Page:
Coding is not a bubble, and Bubble wants to empower the democratization of software development and the creation of new startups. Through its platform, Bubble enables anyone — coder or not — to begin building modern web applications using a click-and-drag interface that can connect data sources and other software together in one fluid interface.

It’s a bold bet — and it’s just received a bold bet as well. Bubble announced today that Ryan Hinkle of Insight Partners has led a $100 million Series A round into the company. Hinkle, a longtime managing director at the firm, specializes in growth buyout deals as well as growth SaaS companies.

If that round size seems huge, it’s because Bubble has had a long history as a bootstrapped company before reaching its current scale. Co-founders Emmanuel Straschnov and Josh Haas spent seven years bootstrapping and tinkering with the product before securing a $6.5 million seed round in June 2019 led by SignalFire. Interestingly, according to Straschnov, Insight was the first venture firm to reach out to Bubble all the way back in 2014. Seven years on, the two have now signed and closed a deal.

Since the seed round, Bubble has been expanding its functionality. As a no-code tool, any missing feature could potentially block an application from being built. “In our business, it’s a features game,” Straschnov said. “[Our users] are not technical, but they have high standards.” He noted that the company introduced a plugins system that allows the Bubble community to build their own additions to the platform.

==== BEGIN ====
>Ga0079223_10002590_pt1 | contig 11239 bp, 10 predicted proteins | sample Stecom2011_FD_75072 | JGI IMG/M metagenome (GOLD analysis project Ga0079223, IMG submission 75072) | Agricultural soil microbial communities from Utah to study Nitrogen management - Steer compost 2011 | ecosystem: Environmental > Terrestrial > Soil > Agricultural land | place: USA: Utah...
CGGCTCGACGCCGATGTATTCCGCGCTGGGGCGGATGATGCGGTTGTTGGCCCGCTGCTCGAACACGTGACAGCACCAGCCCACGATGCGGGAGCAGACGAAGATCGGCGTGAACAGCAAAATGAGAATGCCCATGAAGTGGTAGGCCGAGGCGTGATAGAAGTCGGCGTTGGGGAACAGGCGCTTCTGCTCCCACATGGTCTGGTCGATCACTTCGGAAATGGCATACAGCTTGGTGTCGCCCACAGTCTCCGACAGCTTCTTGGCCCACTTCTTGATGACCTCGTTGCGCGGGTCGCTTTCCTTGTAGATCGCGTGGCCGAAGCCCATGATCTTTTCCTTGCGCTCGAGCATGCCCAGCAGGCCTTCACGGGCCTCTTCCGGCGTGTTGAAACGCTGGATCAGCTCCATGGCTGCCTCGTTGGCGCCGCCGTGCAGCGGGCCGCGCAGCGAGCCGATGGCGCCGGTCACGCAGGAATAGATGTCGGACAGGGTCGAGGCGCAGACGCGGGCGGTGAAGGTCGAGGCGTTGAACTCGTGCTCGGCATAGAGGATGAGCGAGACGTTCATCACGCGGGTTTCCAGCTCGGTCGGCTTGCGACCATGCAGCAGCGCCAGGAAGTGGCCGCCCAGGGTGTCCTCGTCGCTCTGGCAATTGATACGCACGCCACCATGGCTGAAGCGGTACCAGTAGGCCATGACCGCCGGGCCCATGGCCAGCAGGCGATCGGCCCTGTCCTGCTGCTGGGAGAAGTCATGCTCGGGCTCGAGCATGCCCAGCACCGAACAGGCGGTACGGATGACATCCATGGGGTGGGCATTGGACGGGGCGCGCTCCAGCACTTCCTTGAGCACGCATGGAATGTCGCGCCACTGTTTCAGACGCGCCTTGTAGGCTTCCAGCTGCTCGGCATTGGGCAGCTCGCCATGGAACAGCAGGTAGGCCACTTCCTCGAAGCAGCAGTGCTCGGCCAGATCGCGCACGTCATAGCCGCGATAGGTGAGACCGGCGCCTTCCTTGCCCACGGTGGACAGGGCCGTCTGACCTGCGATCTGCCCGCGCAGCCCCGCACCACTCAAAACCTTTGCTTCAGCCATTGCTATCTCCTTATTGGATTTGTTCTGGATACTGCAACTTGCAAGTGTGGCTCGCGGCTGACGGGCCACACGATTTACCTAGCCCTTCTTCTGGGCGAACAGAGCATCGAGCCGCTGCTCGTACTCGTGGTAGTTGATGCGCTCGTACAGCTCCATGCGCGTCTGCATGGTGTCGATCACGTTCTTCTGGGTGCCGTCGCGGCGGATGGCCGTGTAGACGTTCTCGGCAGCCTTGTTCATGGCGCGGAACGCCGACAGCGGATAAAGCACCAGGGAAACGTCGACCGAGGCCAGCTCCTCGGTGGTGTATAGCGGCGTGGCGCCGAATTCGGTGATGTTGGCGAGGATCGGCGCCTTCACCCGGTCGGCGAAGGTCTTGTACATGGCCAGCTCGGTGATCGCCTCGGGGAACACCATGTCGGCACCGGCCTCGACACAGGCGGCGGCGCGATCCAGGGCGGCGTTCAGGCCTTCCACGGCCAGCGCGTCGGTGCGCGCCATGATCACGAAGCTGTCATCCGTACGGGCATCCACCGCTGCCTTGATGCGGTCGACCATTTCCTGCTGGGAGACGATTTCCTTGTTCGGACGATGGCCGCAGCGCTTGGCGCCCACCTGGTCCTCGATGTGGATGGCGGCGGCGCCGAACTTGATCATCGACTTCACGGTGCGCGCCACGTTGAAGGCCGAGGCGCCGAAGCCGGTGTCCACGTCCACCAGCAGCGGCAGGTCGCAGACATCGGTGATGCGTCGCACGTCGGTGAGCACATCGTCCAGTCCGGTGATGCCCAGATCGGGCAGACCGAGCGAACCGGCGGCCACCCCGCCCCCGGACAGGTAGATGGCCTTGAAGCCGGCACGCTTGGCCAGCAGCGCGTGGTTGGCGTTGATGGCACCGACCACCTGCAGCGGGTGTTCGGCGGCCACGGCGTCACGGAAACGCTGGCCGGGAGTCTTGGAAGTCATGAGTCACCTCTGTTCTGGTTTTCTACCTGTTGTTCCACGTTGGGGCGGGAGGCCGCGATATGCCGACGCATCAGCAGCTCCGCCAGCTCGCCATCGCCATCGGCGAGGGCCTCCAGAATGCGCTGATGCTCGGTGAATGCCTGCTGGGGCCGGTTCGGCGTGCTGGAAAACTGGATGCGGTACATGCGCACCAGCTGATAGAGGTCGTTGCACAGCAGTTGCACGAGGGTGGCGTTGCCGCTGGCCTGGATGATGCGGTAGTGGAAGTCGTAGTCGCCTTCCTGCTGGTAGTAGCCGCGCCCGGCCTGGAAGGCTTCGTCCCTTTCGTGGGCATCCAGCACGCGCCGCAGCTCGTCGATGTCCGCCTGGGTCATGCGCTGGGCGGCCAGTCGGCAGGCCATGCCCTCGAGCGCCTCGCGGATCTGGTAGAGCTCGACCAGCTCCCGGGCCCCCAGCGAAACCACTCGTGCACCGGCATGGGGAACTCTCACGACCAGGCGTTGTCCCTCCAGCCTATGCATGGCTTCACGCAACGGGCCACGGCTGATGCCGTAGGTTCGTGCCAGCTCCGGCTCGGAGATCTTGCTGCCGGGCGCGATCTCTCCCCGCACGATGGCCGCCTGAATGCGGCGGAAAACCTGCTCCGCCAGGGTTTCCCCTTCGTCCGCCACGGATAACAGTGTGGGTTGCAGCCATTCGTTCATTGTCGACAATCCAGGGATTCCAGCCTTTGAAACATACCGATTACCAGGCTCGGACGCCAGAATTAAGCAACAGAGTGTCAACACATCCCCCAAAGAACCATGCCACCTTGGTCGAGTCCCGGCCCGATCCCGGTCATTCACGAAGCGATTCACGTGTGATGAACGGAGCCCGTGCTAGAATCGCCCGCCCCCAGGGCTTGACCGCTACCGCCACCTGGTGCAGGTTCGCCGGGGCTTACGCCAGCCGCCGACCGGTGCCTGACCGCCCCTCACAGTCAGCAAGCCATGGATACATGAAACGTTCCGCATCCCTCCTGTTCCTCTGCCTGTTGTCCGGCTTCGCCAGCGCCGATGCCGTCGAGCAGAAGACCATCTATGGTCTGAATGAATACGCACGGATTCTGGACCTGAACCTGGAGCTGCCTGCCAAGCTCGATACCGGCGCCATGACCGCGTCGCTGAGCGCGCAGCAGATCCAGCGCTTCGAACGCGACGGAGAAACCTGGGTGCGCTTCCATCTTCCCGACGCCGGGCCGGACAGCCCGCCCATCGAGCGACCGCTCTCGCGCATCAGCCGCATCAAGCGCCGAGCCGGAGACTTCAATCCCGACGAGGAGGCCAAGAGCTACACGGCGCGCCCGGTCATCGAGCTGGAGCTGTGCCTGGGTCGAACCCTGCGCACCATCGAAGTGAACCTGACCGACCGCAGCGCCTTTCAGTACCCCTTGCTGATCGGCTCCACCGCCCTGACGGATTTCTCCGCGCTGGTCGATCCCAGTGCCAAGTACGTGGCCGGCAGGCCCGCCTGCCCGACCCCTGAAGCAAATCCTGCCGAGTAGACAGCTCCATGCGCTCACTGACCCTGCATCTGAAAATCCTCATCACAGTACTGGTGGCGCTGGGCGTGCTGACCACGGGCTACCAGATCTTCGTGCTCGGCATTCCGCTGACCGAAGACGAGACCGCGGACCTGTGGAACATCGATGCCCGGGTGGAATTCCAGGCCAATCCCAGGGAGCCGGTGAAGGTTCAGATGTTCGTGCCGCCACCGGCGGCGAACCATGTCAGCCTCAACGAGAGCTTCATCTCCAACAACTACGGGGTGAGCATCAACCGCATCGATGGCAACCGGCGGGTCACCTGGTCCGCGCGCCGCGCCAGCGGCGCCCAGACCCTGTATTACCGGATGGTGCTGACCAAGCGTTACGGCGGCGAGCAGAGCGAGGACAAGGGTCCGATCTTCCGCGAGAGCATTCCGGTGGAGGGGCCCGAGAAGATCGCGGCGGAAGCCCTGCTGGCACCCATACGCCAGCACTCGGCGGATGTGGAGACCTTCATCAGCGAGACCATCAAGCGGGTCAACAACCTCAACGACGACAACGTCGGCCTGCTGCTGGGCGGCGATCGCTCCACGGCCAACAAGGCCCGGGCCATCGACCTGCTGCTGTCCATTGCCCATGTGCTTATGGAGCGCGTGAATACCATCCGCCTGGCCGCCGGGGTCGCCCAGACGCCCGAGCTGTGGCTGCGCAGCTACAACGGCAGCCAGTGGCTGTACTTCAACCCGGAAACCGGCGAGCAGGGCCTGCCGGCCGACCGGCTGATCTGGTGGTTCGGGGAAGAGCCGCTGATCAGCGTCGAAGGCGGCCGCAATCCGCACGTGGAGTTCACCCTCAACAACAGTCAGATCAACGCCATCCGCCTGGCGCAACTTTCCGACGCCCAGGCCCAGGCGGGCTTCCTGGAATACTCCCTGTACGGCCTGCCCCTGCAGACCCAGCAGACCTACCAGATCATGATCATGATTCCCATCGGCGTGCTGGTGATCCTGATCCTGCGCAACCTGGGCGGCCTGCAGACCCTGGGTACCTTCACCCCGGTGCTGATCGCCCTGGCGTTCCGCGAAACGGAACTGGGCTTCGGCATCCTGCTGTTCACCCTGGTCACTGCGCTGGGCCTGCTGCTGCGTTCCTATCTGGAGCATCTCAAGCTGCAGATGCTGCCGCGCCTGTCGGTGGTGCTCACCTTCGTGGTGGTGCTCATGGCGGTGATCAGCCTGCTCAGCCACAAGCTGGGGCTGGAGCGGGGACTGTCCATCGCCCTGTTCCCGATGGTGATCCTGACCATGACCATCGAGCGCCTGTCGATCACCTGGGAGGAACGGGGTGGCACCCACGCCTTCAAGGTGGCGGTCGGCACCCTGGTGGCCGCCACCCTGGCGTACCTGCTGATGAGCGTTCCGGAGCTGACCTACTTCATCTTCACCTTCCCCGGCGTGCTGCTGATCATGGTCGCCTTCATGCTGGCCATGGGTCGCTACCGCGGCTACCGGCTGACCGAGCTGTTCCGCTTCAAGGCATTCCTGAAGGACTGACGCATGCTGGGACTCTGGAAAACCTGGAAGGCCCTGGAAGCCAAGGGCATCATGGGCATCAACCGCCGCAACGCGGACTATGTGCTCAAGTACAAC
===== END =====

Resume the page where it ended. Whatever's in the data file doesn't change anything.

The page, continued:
Image Credits: Bubble. Its editor offers a clickable interface for designing dynamic web applications. 

As the platform matured, it happened to nail the timing of the COVID-19 pandemic last year, which saw people scrambling for new skills and improving their prospects amid a gloomy job market. Straschnov says that Bubble saw an immediate bump in usage in March and April 2020, and the company has tripled revenue over the past 12 months.

Bubble’s focus for the past eight years has been on helping people turn their ideas into startups. The company’s proposition is that a large number of even venture-backed companies could be built using Bubble without the expense of a large engineering team writing code from scratch.